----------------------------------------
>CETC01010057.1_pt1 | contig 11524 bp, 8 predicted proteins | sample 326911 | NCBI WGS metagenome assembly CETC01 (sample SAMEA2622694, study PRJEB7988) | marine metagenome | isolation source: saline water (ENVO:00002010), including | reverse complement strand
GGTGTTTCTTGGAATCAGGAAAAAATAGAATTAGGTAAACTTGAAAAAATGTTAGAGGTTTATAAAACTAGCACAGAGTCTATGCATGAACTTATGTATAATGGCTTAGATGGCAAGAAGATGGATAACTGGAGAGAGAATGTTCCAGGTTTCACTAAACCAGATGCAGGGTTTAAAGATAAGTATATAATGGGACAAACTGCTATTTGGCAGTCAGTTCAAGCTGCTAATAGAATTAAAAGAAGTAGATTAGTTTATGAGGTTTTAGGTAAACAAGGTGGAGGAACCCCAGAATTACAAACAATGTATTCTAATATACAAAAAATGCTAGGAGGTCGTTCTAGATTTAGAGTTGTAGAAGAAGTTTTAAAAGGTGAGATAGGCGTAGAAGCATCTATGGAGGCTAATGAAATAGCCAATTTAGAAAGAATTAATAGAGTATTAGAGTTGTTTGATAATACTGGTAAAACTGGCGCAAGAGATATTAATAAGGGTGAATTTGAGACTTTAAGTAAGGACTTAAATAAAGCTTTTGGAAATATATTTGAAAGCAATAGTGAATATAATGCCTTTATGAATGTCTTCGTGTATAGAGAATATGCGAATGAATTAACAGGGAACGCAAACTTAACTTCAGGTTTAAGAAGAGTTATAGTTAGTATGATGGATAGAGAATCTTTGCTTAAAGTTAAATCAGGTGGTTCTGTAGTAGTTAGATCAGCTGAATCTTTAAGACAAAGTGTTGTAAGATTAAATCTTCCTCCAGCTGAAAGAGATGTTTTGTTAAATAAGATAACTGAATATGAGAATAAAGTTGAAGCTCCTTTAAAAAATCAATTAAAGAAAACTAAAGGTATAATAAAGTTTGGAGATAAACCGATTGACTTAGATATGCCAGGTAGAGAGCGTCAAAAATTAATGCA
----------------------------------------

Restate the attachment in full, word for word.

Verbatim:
>CETC01010057.1_pt1 | contig 11524 bp, 8 predicted proteins | sample 326911 | NCBI WGS metagenome assembly CETC01 (sample SAMEA2622694, study PRJEB7988) | marine metagenome | isolation source: saline water (ENVO:00002010), including | reverse complement strand
GGTGTTTCTTGGAATCAGGAAAAAATAGAATTAGGTAAACTTGAAAAAATGTTAGAGGTTTATAAAACTAGCACAGAGTCTATGCATGAACTTATGTATAATGGCTTAGATGGCAAGAAGATGGATAACTGGAGAGAGAATGTTCCAGGTTTCACTAAACCAGATGCAGGGTTTAAAGATAAGTATATAATGGGACAAACTGCTATTTGGCAGTCAGTTCAAGCTGCTAATAGAATTAAAAGAAGTAGATTAGTTTATGAGGTTTTAGGTAAACAAGGTGGAGGAACCCCAGAATTACAAACAATGTATTCTAATATACAAAAAATGCTAGGAGGTCGTTCTAGATTTAGAGTTGTAGAAGAAGTTTTAAAAGGTGAGATAGGCGTAGAAGCATCTATGGAGGCTAATGAAATAGCCAATTTAGAAAGAATTAATAGAGTATTAGAGTTGTTTGATAATACTGGTAAAACTGGCGCAAGAGATATTAATAAGGGTGAATTTGAGACTTTAAGTAAGGACTTAAATAAAGCTTTTGGAAATATATTTGAAAGCAATAGTGAATATAATGCCTTTATGAATGTCTTCGTGTATAGAGAATATGCGAATGAATTAACAGGGAACGCAAACTTAACTTCAGGTTTAAGAAGAGTTATAGTTAGTATGATGGATAGAGAATCTTTGCTTAAAGTTAAATCAGGTGGTTCTGTAGTAGTTAGATCAGCTGAATCTTTAAGACAAAGTGTTGTAAGATTAAATCTTCCTCCAGCTGAAAGAGATGTTTTGTTAAATAAGATAACTGAATATGAGAATAAAGTTGAAGCTCCTTTAAAAAATCAATTAAAGAAAACTAAAGGTATAATAAAGTTTGGAGATAAACCGATTGACTTAGATATGCCAGGTAGAGAGCGTCAAAAATTAATGCA